There were approximately 14,450 visits to the public counter in 2004. This averages about 70 visits per workday. The three existing Permit Technicians cannot manage this level of activity at the counter, especially during peak periods, and as a result the public can wait up to two hours to meet with a Technician. Staff at the counter does not have time to leave the counter area to find back up assistance from other employees nor is anyone specifically assigned to track a building permit application once it is submitted.


The Division recommends adding a new position entitled “Permit Coordinator” who would be responsible for tracking building permit applications, coordinating with internal and external reviewers to ensure that comments are received on time, producing monthly reports on the status of permit applications, being the primary point of contact for applicants and the general public on building permit applications, and overseeing the operations of the public counter including staffing levels during breaks, vacations, and illnesses. The cost of adding a Permit Coordinator position would be $85,000 annually including benefits.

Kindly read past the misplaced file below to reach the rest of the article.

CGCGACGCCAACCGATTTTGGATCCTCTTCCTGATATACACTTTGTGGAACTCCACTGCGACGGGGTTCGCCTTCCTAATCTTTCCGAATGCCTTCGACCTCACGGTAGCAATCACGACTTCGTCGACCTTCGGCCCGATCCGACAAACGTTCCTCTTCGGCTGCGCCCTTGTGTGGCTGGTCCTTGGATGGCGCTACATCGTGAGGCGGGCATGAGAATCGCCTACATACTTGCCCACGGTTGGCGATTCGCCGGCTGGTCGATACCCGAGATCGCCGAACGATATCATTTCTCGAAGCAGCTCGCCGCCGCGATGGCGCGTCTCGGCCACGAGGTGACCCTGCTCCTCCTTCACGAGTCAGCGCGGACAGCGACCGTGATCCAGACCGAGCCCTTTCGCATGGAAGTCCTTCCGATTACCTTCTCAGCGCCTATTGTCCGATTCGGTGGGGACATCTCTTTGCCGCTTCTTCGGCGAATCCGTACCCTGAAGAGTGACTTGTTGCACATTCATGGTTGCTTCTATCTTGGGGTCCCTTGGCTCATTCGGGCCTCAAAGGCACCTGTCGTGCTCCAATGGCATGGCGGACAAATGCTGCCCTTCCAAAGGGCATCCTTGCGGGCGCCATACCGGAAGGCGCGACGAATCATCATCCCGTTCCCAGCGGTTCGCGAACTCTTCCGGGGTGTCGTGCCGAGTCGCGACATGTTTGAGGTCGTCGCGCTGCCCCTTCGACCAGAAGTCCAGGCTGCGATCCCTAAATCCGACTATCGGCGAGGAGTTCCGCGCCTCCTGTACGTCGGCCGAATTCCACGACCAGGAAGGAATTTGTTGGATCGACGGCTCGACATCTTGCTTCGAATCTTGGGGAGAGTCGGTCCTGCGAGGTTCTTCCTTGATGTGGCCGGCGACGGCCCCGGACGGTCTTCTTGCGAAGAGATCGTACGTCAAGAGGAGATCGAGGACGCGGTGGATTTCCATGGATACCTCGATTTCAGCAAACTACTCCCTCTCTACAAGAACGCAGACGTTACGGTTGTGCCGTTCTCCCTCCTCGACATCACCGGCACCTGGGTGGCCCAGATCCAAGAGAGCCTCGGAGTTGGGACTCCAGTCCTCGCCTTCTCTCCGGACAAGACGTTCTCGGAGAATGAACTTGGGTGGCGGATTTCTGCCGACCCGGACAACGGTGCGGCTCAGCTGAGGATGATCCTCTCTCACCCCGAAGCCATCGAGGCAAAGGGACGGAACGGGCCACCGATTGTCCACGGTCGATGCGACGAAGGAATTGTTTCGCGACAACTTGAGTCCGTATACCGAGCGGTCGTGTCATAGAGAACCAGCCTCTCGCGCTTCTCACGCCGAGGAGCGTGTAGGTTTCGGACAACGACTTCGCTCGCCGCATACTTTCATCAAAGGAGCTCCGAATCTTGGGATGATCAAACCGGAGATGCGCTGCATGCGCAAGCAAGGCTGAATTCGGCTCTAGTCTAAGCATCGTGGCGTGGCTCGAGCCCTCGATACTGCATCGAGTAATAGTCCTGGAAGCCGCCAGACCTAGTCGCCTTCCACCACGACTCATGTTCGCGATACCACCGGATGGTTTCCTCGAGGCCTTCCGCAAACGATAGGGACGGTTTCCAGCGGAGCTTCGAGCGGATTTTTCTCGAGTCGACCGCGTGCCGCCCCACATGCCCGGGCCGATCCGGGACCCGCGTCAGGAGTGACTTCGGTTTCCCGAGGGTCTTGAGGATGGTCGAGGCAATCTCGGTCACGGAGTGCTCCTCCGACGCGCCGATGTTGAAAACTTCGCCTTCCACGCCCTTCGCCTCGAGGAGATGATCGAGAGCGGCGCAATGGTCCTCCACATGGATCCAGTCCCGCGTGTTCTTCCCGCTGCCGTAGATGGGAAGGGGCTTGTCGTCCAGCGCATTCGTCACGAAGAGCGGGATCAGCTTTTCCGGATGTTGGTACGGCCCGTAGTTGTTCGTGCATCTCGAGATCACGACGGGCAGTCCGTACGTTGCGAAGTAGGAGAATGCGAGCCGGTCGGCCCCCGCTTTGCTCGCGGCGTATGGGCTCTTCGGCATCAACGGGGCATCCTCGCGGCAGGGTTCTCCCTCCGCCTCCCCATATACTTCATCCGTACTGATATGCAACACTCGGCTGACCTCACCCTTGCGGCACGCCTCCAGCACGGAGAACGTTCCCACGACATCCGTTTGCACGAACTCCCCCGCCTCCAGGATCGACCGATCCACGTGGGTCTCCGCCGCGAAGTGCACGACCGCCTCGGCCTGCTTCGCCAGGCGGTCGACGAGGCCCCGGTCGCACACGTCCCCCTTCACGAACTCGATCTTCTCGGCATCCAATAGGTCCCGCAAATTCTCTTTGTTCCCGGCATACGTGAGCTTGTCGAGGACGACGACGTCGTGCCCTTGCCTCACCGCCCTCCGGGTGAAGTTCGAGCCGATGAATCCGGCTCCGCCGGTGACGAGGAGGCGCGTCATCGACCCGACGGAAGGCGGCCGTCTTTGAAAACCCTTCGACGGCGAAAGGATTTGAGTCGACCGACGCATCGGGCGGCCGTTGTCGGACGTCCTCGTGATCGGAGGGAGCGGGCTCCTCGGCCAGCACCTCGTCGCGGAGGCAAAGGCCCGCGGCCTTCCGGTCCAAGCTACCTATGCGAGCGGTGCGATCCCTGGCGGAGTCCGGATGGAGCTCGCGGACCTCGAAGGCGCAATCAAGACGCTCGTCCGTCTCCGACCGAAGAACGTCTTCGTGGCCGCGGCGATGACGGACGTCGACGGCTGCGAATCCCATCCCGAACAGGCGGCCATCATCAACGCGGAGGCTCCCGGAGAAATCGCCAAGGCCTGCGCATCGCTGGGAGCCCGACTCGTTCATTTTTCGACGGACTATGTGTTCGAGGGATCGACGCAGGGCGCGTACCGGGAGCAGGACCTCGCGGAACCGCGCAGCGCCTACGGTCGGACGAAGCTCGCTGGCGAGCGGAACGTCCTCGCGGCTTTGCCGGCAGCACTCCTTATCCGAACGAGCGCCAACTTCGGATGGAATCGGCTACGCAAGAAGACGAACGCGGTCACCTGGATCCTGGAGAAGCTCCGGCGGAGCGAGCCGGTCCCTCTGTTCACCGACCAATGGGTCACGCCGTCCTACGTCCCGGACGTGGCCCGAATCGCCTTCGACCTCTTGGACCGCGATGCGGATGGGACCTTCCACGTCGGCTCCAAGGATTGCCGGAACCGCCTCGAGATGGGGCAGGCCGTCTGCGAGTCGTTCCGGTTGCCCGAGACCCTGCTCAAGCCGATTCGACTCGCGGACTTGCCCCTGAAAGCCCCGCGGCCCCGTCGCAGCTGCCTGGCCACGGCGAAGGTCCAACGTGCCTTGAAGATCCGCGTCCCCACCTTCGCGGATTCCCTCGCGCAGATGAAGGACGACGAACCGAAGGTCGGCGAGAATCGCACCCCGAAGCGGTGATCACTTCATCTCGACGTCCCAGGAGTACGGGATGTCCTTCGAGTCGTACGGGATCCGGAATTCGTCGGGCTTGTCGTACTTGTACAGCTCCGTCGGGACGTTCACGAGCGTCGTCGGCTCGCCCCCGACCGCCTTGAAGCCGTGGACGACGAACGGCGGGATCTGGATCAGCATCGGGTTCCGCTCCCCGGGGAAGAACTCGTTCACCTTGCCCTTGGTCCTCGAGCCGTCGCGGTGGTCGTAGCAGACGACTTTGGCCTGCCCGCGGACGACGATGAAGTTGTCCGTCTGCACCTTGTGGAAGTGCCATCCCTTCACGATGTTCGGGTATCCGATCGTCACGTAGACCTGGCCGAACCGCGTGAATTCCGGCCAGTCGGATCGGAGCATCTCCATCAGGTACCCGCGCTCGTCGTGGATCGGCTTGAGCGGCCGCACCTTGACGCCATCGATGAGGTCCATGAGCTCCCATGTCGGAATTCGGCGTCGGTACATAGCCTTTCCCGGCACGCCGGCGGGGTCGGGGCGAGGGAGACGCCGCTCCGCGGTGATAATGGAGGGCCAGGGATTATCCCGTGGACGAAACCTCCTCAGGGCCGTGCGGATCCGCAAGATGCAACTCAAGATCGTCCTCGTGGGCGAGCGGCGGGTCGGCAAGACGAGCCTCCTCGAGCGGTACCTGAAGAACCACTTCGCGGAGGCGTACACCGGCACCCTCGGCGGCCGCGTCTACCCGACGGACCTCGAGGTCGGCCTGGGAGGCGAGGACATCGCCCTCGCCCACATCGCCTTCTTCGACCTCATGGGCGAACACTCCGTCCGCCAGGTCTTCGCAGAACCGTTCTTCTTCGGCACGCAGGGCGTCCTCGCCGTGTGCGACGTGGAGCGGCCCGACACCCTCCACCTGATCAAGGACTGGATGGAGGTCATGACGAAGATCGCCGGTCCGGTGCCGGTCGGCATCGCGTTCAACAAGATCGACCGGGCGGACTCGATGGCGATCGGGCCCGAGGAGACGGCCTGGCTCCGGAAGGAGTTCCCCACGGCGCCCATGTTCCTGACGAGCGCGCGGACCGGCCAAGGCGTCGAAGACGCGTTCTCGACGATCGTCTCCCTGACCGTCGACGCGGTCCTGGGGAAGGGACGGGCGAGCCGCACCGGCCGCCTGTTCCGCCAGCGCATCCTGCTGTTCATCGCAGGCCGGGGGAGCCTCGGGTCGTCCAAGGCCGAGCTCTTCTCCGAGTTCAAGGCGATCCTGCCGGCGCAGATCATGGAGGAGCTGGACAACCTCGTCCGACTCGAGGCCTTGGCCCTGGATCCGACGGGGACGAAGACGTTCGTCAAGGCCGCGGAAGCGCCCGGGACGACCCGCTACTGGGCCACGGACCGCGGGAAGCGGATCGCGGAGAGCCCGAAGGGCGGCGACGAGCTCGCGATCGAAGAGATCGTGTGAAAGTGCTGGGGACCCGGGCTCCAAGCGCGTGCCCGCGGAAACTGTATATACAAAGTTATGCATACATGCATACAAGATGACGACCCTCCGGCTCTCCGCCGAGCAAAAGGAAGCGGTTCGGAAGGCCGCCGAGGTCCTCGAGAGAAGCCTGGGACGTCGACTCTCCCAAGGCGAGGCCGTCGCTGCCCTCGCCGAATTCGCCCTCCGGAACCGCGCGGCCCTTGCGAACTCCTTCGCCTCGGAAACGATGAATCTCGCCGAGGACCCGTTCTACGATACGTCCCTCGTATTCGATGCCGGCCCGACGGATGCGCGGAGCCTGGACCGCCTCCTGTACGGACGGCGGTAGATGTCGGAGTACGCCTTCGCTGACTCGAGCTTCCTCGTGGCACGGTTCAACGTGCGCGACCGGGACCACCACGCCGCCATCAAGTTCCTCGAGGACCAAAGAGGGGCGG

Change One Office Specialist Position to a Permit Technician Position.


The Division also recommends changing an Office Specialist position to a Permit Technician so that the staff member can assist with processing faxed permits and can staff the public counter when needed. This would result in four Permit Technician positions within the Division and would cost $10,000 annually for the upgraded salary (benefits are in place currently and would not change as a result of the upgrade).


Allocate Contract Money for Civil/Structural Engineer